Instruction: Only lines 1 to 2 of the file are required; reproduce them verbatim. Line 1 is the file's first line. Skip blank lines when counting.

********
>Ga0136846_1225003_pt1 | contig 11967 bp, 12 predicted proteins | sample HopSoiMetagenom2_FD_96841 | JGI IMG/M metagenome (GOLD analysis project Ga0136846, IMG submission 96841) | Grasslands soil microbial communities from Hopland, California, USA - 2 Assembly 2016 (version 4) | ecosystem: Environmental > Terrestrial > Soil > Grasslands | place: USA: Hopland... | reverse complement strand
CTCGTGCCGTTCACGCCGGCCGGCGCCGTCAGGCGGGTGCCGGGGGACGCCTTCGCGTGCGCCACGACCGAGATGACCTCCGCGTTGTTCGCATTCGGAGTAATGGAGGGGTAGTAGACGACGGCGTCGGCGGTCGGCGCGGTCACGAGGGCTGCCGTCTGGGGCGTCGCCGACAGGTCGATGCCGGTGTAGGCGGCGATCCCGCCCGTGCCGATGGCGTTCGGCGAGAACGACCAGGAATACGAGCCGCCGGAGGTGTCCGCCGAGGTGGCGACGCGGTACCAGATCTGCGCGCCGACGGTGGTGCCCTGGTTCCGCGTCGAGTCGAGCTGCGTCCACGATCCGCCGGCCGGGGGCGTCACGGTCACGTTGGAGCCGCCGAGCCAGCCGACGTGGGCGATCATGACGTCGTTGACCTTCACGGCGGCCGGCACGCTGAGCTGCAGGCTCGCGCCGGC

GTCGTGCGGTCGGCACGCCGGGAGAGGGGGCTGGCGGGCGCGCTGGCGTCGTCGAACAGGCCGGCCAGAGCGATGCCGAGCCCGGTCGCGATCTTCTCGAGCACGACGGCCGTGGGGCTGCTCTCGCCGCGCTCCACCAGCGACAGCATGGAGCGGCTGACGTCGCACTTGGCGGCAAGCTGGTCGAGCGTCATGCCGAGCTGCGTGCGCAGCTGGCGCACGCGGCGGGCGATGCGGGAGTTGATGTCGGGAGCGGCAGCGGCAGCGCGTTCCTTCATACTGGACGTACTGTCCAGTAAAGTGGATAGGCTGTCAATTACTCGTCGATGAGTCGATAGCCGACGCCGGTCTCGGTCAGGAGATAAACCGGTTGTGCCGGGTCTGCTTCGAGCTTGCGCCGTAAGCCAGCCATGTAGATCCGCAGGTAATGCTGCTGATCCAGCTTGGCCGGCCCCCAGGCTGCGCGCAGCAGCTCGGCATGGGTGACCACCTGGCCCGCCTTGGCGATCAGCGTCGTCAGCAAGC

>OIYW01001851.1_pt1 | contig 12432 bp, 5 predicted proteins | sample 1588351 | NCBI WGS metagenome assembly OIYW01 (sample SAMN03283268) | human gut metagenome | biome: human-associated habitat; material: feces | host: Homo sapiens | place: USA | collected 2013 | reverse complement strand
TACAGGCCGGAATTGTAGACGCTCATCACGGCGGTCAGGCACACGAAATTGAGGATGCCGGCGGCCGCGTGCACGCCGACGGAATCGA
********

>Ga0136846_1225003_pt1 | contig 11967 bp, 12 predicted proteins | sample HopSoiMetagenom2_FD_96841 | JGI IMG/M metagenome (GOLD analysis project Ga0136846, IMG submission 96841) | Grasslands soil microbial communities from Hopland, California, USA - 2 Assembly 2016 (version 4) | ecosystem: Environmental > Terrestrial > Soil > Grasslands | place: USA: Hopland... | reverse complement strand
CTCGTGCCGTTCACGCCGGCCGGCGCCGTCAGGCGGGTGCCGGGGGACGCCTTCGCGTGCGCCACGACCGAGATGACCTCCGCGTTGTTCGCATTCGGAGTAATGGAGGGGTAGTAGACGACGGCGTCGGCGGTCGGCGCGGTCACGAGGGCTGCCGTCTGGGGCGTCGCCGACAGGTCGATGCCGGTGTAGGCGGCGATCCCGCCCGTGCCGATGGCGTTCGGCGAGAACGACCAGGAATACGAGCCGCCGGAGGTGTCCGCCGAGGTGGCGACGCGGTACCAGATCTGCGCGCCGACGGTGGTGCCCTGGTTCCGCGTCGAGTCGAGCTGCGTCCACGATCCGCCGGCCGGGGGCGTCACGGTCACGTTGGAGCCGCCGAGCCAGCCGACGTGGGCGATCATGACGTCGTTGACCTTCACGGCGGCCGGCACGCTGAGCTGCAGGCTCGCGCCGGC